May 25, 2020
Vegan Fashion: Choosing Alternatives to Animal Materials in Clothing
Ever since the textile and fashion industry has been around, it has seen the widespread use of animal-derived materials such as wool, silk and leather in its products. However, using these materials has led to cruel and wasteful exploitation of these animals and the destruction of their habitats.
It also plays a major role in climate change and in polluting our atmosphere and water bodies. Thankfully, a growing number of brands and consumers are adopting cruelty-free alternative materials that are natural, versatile and long-lasting. Let’s take a closer look at the use of animal materials in fashion and their vegan and eco-friendly alternatives.
Animal Use in the Fashion Industry: A Closer Look.
The demand for animal materials in fashion has led to inhumane practices in the animal husbandry industry. Large farms have sprung up over the years where the animals are raised in deplorable conditions and subjected to cruel, unethical methods of extraction. A lot of the fabrics people use in their everyday lives come from animals:
Silk is derived from silkworms that usually are boiled alive in their cocoons to produce the long strands suitable for weaving scarves, shirts, and dresses.
The Wool industry uses genetically altered sheep with loose skin, which generates more wool but leaves the animal in an extremely unhygienic state and unprotected from cold conditions. Other animals like rabbits have wool ripped straight from them when alive and restrained for making fabrics like angora, mohair, and cashmere.
Down (or feathers, used in inner linings jackets or pillows) is plucked out straight from live birds like geese, as they can be de-feathered multiple times during their lifetime, but the birds suffer immense pain, and often bleed from their injuries.
Fur is extracted from small animals like the Fox, Rabbits, Cats, and Chinchillas. They are raised in small wire cages and subjected to extreme forms of slaughter to protect their pelts. Electrocution and gas poisoning are common. Wild animals are also captured using inhumane methods like leghold traps and often left abandoned for days before trappers return to shoot or bludgeon these dehydrated, famished animals. The UK has banned the use of fur since 2000.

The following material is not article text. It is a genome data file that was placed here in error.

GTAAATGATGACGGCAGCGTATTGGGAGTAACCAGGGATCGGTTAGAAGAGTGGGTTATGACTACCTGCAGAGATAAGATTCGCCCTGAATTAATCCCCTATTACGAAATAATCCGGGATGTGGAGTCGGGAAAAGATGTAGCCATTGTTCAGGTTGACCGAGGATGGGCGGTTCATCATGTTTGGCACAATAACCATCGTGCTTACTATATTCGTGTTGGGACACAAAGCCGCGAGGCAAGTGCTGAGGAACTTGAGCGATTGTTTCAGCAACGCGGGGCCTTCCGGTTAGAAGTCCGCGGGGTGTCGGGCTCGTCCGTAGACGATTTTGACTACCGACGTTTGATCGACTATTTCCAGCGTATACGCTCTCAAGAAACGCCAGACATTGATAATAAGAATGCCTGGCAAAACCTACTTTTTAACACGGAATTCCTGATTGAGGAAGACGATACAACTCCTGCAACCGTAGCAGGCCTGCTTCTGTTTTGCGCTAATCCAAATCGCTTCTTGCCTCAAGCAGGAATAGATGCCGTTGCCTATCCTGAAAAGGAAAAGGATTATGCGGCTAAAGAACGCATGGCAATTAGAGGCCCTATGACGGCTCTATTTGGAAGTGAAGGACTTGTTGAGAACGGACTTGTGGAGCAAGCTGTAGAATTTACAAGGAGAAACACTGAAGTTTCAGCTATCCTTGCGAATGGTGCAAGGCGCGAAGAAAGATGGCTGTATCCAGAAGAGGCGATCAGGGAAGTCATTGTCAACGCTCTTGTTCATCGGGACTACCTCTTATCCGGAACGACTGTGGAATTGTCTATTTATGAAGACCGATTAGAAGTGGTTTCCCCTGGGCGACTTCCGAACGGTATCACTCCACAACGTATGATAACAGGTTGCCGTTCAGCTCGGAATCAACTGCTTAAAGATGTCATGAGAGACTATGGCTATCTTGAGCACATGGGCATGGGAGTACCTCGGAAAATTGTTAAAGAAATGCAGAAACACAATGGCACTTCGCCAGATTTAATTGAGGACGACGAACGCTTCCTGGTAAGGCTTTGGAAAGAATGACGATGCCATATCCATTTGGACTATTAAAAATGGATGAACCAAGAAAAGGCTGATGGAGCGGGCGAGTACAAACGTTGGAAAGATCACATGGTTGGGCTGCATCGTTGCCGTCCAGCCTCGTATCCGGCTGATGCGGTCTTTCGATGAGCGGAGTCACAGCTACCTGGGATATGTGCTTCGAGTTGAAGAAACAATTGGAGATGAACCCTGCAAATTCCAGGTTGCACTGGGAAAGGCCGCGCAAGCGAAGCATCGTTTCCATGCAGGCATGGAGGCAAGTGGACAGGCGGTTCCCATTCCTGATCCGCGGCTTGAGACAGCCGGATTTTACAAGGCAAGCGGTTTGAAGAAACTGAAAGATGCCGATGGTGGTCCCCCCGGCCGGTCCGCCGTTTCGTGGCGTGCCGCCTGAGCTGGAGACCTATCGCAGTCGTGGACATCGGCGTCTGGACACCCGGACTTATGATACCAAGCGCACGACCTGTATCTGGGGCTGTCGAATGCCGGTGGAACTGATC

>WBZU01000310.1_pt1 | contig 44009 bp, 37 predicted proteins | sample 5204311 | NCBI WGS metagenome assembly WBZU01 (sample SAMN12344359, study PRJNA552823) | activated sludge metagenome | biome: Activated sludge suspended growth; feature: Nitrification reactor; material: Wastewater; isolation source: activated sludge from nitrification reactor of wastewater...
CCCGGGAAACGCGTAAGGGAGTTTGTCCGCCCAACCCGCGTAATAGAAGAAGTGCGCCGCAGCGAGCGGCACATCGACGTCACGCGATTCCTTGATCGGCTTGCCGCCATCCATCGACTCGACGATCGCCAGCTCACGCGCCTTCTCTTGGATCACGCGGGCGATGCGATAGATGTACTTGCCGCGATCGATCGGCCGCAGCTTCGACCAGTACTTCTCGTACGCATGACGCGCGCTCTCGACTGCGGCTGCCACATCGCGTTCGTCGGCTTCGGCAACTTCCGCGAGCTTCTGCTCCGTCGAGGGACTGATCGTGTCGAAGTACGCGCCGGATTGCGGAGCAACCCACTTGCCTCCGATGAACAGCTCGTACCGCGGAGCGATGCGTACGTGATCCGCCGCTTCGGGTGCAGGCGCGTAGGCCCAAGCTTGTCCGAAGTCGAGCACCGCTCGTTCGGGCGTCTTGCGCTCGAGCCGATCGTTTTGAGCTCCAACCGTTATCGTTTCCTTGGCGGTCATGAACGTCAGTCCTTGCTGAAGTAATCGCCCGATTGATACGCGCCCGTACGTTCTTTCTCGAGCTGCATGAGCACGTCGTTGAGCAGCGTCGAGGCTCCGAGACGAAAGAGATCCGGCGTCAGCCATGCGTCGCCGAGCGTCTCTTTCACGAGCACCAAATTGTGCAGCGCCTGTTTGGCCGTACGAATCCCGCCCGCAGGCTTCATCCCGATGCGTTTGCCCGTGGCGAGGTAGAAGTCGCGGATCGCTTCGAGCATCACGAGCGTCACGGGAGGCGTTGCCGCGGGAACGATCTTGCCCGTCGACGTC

The Leather industry is one of the highest polluters on Earth. Huge livestock farms are sources of toxic greenhouse gases like Methane and Carbon Dioxide that are generated by the over-fed cows, sheep and goats and the process of making the leather itself. Young animals, like calves, and lambs are killed for so-called higher quality leather products. Lots of wild animals like elephants, alligators, seals and zebras are raised in captivity and slaughtered for their skins.
Clothing dyes like carmine(red) are made from Carminic Acid, extracted from the bodies and eggs of insects called Cochineal (beetles). Industrial-level abuse of this practice has led to major destruction of their habitats in places like Peru.
Cruelty-Free Fashion: What Clothing Materials are Vegan?
You’ll be glad to know that there are several cruelty-free alternatives available to animal-derived fibers. Some of them are already widely used and a lot of innovation is being done to come up with newer, more versatile materials. Here are some options that are currently available:
Organic blended cotton has a carbon footprint 3 times lower than that of cow leather and it uses a lot less water for processing. The seaweed-blended Seacell, already in use by major brands, is breathable, and ideal for humid weather. It can remineralise skin and has none of the itchiness caused by wool.
Bamboo fabric, made from the pulp of bamboo grass, is one of the most eco-friendly fibres known to man. It is anti-bacterial and hypo-allergenic and naturally protects your skin from UV rays (making it literally cool).
Linen, made from flax plants, is one of the oldest fabrics used since ancient times. It has recently been re-popularised as a viable, sustainable and vegan alternative to wool.
Rayon, Nylon, Polyester are popular man-made fibres that are blended with natural fabrics like cotton to enhance their strength and longevity. Clothes and accessories made from recycled polyester are also becoming increasingly common.
How You Can Support Vegan-Friendly Fashion
The British Retail Consortium (BRC), UK’s leading trade association, has recently laid down guidelines for what products can be labelled vegan. Businesses are instructed to examine all their ingredients including minor additives like dyes, waxes and glues for animal sources. While such associations do their bit to enforce standards against animal-cruelty, we as a consumer have to do our bit by:
Rejecting brands that make animal-derived clothing. A good indicator is if the product isn’t machine washable, then it’s probably an animal product as they can’t withstand machine washes, unlike modern materials which are designed for it.
Support vegan materials. When buying something like faux fur, make note that real fur often feels like hair, whereas faux fur might feel more even and dense, like a carpet.
Inspect blended materials properly. Often, most blended fabrics have some element of wool or silk (up to 25%) making them non-vegan. It is also a good idea to check small additions on the clothes like zippers, patches or buttons, that may be made from leather or mother of pearl.
Buy from local, vegan shops. Local businesses are mostly able to cater to vegan preferences as they source their fabrics from nearby, reliable suppliers. While this option may not be fit for everyone’s budget, it always pays to support your local businesses.